Americans Spent Over Twenty Billion Dollars On Video Games This Year
I won't be talking about a new invention or innovation within the games industry today. Instead, I'd like to share with you a rather interesting story that's been circulating over the past few days, one which I hope will drive home the growing importance of the games industry - and the value of the innovations within.
According to a study carried out by Newzoo, virtual goods (video games, basically) enjoyed a huge overall increase in revenue this year. American consumers thus far have spent over $20.5 Billion on video games in 2013 - and that's before accounting for Christmas spending, which I'm sure will add at least a little bit more to those numbers.
The report, which was released Thursday, also reveals that gamers are showing a marked preference for digital purchases, with 65% of all revenue generated through online stores on consoles, PCs, smartphones, and tablets. This accounts for a total digital revenue amount of $13.3 billion.
The other 31% (about $6.4 billion) came from retail sales of boxed games, with a paltry 4% of revenue stemming from pre-owned titles. Overall, retail sales have dropped by 10% since 2012, though that's to be expected; it's still not as dire as the 21% decline physical purchases saw between 2011-2012.
All told, 170 million American consumers are currently gamers, with 60% of those identified as paying consumers. The only country that has more paying gamers is China, though those gamers have a much lower average spending rate than their Western kin.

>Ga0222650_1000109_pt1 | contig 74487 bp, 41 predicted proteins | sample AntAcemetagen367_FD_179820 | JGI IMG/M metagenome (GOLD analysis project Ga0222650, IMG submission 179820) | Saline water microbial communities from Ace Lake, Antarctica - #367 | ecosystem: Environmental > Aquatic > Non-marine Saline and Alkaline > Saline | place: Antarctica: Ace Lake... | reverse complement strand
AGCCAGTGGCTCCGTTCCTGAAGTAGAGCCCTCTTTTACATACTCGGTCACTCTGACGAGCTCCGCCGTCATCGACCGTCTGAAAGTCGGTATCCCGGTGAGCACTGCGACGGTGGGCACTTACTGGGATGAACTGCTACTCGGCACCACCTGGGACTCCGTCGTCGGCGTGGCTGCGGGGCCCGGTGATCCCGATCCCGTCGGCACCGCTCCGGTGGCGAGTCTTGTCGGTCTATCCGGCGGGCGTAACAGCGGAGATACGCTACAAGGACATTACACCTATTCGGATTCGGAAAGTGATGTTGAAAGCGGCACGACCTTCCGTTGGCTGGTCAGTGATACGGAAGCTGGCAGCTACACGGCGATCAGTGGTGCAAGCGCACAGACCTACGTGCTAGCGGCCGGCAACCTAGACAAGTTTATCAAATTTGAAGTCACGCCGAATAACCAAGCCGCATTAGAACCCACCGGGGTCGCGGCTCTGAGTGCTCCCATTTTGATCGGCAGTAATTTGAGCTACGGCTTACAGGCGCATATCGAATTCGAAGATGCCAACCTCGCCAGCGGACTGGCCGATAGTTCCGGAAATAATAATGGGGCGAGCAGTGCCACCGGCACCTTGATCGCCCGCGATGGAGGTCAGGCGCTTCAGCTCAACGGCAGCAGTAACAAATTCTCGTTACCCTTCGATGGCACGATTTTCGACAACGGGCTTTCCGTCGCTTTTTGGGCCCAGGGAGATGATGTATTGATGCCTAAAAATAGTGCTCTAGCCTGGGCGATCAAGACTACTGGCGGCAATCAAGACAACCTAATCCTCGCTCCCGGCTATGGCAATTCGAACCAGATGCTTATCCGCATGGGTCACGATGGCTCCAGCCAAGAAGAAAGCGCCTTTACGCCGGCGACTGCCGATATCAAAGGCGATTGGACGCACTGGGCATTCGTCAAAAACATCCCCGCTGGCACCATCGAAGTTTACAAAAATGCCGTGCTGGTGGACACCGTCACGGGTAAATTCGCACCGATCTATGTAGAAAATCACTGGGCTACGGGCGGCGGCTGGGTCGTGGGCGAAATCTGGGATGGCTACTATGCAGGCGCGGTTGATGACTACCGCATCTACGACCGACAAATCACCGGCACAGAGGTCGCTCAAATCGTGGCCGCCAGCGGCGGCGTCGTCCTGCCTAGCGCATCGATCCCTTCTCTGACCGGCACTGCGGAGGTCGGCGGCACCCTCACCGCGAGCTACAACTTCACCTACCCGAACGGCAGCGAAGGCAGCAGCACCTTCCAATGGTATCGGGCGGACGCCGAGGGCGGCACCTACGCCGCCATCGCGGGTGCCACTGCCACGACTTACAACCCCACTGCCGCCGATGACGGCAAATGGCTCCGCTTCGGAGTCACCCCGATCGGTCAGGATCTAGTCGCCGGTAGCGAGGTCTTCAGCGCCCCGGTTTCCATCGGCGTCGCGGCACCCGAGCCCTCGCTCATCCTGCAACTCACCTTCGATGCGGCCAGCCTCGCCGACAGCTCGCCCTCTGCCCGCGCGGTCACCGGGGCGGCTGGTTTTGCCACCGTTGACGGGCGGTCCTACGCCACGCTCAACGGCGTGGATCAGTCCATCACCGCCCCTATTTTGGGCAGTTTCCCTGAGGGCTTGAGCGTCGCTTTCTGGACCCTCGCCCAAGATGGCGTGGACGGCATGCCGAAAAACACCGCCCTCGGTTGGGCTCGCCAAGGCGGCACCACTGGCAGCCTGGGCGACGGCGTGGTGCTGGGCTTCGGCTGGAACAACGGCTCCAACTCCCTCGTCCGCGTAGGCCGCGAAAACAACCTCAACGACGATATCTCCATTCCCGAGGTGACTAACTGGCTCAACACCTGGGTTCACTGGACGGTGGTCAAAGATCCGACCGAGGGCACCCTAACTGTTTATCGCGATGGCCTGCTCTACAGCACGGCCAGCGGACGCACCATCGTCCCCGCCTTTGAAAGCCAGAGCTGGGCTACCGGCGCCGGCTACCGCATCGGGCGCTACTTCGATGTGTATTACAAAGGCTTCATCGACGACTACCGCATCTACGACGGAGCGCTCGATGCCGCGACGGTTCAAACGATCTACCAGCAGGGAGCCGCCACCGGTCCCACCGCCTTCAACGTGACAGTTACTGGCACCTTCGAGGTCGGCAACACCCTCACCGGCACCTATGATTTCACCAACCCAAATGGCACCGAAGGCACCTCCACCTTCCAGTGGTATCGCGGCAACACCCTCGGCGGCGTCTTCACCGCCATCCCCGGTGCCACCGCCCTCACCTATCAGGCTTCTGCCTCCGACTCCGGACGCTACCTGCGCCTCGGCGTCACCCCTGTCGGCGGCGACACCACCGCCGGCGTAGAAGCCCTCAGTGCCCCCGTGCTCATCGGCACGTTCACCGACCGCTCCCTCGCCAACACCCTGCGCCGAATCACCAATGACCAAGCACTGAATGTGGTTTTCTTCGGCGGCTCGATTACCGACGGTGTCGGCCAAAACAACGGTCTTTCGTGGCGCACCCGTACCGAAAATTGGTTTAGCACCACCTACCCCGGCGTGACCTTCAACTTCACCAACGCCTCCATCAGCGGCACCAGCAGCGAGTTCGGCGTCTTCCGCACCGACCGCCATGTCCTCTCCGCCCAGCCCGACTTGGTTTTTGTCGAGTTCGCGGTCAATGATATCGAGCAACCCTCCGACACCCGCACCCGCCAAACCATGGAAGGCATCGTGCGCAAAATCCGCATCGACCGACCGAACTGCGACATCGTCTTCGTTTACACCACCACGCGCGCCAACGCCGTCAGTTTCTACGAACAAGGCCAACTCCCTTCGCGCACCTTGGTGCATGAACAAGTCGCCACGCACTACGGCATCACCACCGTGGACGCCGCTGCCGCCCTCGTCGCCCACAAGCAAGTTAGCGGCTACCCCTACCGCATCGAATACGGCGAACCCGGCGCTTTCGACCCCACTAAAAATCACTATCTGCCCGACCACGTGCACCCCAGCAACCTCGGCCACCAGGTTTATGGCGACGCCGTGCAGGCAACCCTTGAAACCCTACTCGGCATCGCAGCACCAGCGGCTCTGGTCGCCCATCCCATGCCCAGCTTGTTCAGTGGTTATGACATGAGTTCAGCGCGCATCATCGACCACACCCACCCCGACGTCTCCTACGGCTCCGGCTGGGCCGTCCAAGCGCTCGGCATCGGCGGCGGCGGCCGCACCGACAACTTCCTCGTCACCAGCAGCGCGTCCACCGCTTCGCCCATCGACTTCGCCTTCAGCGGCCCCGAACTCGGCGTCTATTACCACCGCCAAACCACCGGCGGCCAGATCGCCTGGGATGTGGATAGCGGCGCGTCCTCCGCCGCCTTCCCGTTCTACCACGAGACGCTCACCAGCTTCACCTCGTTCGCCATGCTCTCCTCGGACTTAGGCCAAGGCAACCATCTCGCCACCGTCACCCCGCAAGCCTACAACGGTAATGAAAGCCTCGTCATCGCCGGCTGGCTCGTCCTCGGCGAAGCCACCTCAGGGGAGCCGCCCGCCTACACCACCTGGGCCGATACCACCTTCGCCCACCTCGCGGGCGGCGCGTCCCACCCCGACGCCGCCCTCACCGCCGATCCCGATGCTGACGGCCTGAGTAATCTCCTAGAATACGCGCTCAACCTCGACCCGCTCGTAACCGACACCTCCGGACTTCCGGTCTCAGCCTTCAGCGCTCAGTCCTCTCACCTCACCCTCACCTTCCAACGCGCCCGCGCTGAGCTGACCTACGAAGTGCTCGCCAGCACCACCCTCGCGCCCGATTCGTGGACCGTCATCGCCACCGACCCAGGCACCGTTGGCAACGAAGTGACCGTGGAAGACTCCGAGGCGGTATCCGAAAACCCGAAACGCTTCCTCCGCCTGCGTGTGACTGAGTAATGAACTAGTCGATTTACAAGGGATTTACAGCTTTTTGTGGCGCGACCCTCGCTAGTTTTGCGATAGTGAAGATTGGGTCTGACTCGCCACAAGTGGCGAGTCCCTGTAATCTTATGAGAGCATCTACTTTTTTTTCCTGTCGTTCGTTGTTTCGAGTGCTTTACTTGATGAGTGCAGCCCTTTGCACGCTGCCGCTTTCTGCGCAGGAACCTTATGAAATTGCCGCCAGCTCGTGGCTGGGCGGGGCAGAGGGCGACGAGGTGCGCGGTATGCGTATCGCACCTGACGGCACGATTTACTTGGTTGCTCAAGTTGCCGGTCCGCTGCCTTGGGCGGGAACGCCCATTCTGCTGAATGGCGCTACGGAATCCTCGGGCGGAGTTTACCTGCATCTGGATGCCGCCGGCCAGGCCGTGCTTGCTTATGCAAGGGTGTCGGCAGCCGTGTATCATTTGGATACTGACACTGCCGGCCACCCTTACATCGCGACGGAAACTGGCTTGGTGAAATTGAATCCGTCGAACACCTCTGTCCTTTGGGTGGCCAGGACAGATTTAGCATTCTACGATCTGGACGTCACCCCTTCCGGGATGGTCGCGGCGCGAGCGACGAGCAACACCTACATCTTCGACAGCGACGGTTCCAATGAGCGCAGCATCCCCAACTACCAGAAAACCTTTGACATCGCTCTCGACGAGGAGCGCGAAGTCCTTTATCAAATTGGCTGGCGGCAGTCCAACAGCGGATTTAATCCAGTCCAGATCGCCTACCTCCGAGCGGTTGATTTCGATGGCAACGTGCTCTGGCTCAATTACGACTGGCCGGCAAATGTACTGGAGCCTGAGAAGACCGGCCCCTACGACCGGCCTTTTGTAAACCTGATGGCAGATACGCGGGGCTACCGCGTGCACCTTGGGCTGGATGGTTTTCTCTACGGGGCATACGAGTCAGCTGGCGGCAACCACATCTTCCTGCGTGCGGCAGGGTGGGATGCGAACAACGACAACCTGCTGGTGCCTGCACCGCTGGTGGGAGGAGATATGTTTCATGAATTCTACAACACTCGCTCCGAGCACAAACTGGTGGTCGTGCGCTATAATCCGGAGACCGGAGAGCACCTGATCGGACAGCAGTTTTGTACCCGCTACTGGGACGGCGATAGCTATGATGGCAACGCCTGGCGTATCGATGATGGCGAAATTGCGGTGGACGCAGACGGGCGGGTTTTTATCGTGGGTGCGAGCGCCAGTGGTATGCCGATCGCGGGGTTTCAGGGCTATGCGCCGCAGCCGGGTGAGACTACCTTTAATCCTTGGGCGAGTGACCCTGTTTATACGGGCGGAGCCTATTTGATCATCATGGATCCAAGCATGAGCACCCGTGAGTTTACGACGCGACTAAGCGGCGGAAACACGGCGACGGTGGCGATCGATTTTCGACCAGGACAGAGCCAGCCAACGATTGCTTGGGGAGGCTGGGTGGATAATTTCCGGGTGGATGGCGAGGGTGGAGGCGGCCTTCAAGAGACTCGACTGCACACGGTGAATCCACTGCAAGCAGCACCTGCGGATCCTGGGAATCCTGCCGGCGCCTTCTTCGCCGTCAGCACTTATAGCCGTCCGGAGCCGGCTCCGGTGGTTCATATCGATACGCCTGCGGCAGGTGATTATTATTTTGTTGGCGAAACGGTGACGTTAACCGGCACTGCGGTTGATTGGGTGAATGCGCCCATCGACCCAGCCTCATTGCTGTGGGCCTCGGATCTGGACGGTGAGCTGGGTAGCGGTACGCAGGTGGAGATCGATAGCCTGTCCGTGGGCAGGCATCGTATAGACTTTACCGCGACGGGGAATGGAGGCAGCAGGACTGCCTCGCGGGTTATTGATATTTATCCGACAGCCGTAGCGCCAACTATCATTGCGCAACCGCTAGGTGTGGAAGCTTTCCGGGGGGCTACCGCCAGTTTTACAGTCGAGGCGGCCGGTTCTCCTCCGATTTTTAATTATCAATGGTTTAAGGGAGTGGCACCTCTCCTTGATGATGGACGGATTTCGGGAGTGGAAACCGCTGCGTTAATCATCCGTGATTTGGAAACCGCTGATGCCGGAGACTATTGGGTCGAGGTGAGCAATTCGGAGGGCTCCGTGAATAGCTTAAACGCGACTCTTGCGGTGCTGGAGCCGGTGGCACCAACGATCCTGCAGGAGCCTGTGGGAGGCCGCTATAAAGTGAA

Not surprisingly, the report also found that tablet/mobile gaming is currently America's fastest growing market segment, with a significant portion of gamers identifying as exclusively mobile. Within that market, Apple is the current leader, though Android devices are rapidly catching up and may overtake iOS in 2014.
What's more, over 40 million of American consumers are platform-agnostic, revealing that they game on their PCs, smartphones, consoles, and tablets/handhelds.
In short, gaming's become kind of a big deal lately - and it's got nowhere to go from here but up, particularly with the launch of the PS4 and Xbox One.
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